MILWAUKEE - They tested positive for COVID-19, then negative, all within 24 hours. Which test was right? Two FOX6 News viewers who have never met share a similar story of conflicting results, and a top health official says he knows which result they should trust.
"I didn't know what to think," said Charlie Jones of Union Grove.
Jones would rather be working, but he can't go back just yet.
"I was feeling really pretty crummy in the morning," said Jones.
Charlie Jones of Union Grove
On July 16, the heavy equipment operator went to the UMOS National Guard testing site in Milwaukee to find out if he was infected with COVID-19. They told him it could take a week to get results.
"I wanted people at work to know sooner than later," said Jones.
So Jones convinced his doctor to get him a second test at an Aurora Health Care drive-up site in Burlington the next day, but the results gave Jones a mixed message. One test was positive, and one negative.
"So is it a false positive or a false negative?" said Jones. "You don't know, you know?"
Yasmine Cameron of Milwaukee
"It doesn't make sense to me," said Yasmine Cameron of Milwaukee.
Cameron thought her pre-surgery test at Aurora St. Luke's was just a formality, until COVID-19 was detected.
"I instantly got freaked out," said Cameron. "Like, I'm not showing any of the symptoms. I've not had a headache, a fever, a cough, like, anything, and I just started thinking about the people that I've been around."
Skeptical of the result, she got a second test at a National Guard site. That came back negative.
"I'm like, can the virus die in a day?" said Cameron. "And they're like, 'There's no way the virus can die in a day.'"
But the positive results meant no surgery for Cameron, and no work for Jones.
Dr. Jeff Pothof, chief quality officer with UW Health
"It's actually pretty rare," said Dr. Jeff Pothof, chief quality officer with UW Health.
Dr. Pothof said it's uncommon for people to be tested more than once in the first place, and even less common to get conflicting results. However...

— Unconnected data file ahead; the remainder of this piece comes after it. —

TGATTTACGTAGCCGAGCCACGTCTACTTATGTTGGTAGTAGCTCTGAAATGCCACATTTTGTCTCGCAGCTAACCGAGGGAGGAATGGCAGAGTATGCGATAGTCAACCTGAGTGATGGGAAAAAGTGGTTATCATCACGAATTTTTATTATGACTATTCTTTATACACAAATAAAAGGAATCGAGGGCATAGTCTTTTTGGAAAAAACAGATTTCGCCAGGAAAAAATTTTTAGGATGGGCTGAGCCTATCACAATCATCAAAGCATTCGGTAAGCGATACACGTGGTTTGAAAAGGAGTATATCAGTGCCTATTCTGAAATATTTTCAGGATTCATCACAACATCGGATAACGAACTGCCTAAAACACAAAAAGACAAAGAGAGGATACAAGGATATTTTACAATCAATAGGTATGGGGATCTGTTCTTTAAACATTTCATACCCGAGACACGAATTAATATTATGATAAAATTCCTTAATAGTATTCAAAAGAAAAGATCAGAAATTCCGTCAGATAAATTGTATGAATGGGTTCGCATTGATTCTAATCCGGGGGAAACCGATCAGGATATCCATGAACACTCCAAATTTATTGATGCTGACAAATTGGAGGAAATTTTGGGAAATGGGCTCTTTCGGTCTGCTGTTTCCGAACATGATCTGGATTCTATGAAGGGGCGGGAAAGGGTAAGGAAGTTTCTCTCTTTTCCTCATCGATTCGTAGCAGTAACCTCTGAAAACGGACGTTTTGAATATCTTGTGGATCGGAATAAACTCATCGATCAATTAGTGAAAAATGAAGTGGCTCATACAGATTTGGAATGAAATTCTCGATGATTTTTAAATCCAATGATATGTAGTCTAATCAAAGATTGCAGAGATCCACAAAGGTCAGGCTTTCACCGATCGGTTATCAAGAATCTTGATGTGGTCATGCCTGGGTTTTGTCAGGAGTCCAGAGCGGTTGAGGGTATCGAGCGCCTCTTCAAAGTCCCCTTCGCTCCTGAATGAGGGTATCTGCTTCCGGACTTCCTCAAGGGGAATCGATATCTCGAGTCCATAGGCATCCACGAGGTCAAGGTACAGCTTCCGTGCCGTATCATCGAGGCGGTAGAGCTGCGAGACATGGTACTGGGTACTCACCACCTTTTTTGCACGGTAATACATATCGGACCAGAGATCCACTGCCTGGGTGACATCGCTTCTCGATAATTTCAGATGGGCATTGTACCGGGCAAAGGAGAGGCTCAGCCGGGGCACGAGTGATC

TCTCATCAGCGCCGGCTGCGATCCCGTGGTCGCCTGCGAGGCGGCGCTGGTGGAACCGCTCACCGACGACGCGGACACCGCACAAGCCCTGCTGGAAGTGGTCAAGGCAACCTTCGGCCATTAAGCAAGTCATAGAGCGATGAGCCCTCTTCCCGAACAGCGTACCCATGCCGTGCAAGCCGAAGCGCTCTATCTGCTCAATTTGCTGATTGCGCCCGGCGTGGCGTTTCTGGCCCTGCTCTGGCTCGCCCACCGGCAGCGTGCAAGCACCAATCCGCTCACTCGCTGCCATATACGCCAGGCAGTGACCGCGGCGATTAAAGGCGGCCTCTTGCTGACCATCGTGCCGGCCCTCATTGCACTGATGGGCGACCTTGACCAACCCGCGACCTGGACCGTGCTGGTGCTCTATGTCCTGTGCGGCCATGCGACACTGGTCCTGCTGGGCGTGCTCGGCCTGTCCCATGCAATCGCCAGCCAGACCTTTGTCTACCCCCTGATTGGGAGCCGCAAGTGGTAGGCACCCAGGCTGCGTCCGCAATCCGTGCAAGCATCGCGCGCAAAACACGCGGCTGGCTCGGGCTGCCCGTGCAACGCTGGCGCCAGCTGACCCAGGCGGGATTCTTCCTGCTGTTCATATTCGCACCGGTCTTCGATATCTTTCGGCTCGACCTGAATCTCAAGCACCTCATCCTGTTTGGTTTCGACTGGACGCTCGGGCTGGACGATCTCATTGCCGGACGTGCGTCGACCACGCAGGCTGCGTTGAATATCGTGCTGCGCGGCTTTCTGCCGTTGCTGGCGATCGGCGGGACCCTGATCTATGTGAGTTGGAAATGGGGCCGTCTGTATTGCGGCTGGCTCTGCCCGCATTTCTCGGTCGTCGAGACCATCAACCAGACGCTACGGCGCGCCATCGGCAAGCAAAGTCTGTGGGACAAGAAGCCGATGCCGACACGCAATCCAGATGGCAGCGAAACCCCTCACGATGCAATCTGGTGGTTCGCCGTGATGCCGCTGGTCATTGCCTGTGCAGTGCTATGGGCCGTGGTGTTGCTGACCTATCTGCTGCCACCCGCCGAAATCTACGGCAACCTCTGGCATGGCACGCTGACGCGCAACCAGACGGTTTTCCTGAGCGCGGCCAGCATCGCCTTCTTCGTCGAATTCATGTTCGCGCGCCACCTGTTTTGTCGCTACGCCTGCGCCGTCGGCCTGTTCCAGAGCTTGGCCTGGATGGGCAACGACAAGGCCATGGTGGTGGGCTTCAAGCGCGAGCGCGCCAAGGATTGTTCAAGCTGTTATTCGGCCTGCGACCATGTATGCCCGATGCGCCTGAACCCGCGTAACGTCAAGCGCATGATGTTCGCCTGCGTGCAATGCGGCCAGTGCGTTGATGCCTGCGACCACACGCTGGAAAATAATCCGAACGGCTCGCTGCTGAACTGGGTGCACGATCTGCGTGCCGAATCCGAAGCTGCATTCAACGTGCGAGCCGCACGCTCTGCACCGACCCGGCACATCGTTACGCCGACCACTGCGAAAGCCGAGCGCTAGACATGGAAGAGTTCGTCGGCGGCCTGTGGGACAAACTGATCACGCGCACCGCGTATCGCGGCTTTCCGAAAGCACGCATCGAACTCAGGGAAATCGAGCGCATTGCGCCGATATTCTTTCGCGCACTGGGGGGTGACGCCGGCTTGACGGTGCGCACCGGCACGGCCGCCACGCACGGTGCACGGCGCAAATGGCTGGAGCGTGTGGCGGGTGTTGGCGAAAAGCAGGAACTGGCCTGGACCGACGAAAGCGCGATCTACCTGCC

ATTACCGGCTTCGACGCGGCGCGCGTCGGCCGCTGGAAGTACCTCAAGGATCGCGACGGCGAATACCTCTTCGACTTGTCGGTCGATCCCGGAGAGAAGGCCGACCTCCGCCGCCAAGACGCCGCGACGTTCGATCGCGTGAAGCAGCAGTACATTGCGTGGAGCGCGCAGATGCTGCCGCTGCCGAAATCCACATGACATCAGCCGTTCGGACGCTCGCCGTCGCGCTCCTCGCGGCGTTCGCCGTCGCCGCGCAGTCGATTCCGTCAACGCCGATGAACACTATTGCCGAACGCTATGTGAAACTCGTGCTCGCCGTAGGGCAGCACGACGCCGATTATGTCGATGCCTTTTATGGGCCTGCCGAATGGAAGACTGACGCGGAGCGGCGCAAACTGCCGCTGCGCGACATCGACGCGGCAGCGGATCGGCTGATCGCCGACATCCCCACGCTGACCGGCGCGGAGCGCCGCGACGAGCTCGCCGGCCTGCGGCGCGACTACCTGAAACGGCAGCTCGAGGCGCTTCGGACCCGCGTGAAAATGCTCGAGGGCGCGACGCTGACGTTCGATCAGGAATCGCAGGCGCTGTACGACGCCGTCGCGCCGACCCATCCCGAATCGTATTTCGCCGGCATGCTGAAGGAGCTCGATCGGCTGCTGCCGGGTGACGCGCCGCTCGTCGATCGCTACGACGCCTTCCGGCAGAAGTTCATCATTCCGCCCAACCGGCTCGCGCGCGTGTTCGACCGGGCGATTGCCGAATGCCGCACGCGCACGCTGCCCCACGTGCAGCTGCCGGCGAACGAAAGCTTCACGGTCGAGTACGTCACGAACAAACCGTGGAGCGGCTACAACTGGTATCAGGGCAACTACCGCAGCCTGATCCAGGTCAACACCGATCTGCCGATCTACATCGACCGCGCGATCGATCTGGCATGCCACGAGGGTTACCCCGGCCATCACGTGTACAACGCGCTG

"With tens of thousands of people being tested, even things that are relatively rare as it pertains to testing are happening," he said.
Dr. Pothof said the most accurate test is the nasopharyngeal -- or deep nasal -- swab, which is right about 99% of the time.
"As far as medical tests go, that's about the best we can do," said Dr. Pothof.
But many community testing sites -- including all of the state's National Guard sites -- use a shallow nasal swab test, which Dr. Pothof said has a bit more room for error.
"So you lose a little bit of sensitivity and specificity, but you can test many more people much quicker," he said.
For Jones and Cameron, one thing is clear, one of the tests was right, and one was wrong.
"I believe I probably did (have COVID)," said Jones.
"I believe the negative, just based on the fact I`m not sick," said Cameron.
Dr. Pothof said he would trust the positive result.
"If I was in Vegas, I'd be putting all my money on that you're actually positive for COVID," said Dr. Pothof. "Because at some point, the RNA for COVID-19 was on that swab that came out of your nose."
It's more likely, he said, that a person with a low viral count could get a false negative and still be infectious.
"It's the better safe than sorry thing, and I get it," said Jones.
But erring on the side of caution comes at a price.
"It impacted a whole crew," said Jones. "It impacted a bunch of people."
"I have doctors' appointments for other health conditions that I have to miss," said Cameron. "Not going to work means I'm not bringing in any money right now. Just erring on the side of caution is making me even more anxious than actually finding out if I have it!"
To be clear, Jones and Cameron each had one test at a hospital drive-up site and one at a National Guard testing site. However, Jones' positive test came from a National Guard site, while his negative came from the hospital. For Cameron, it was the other way around.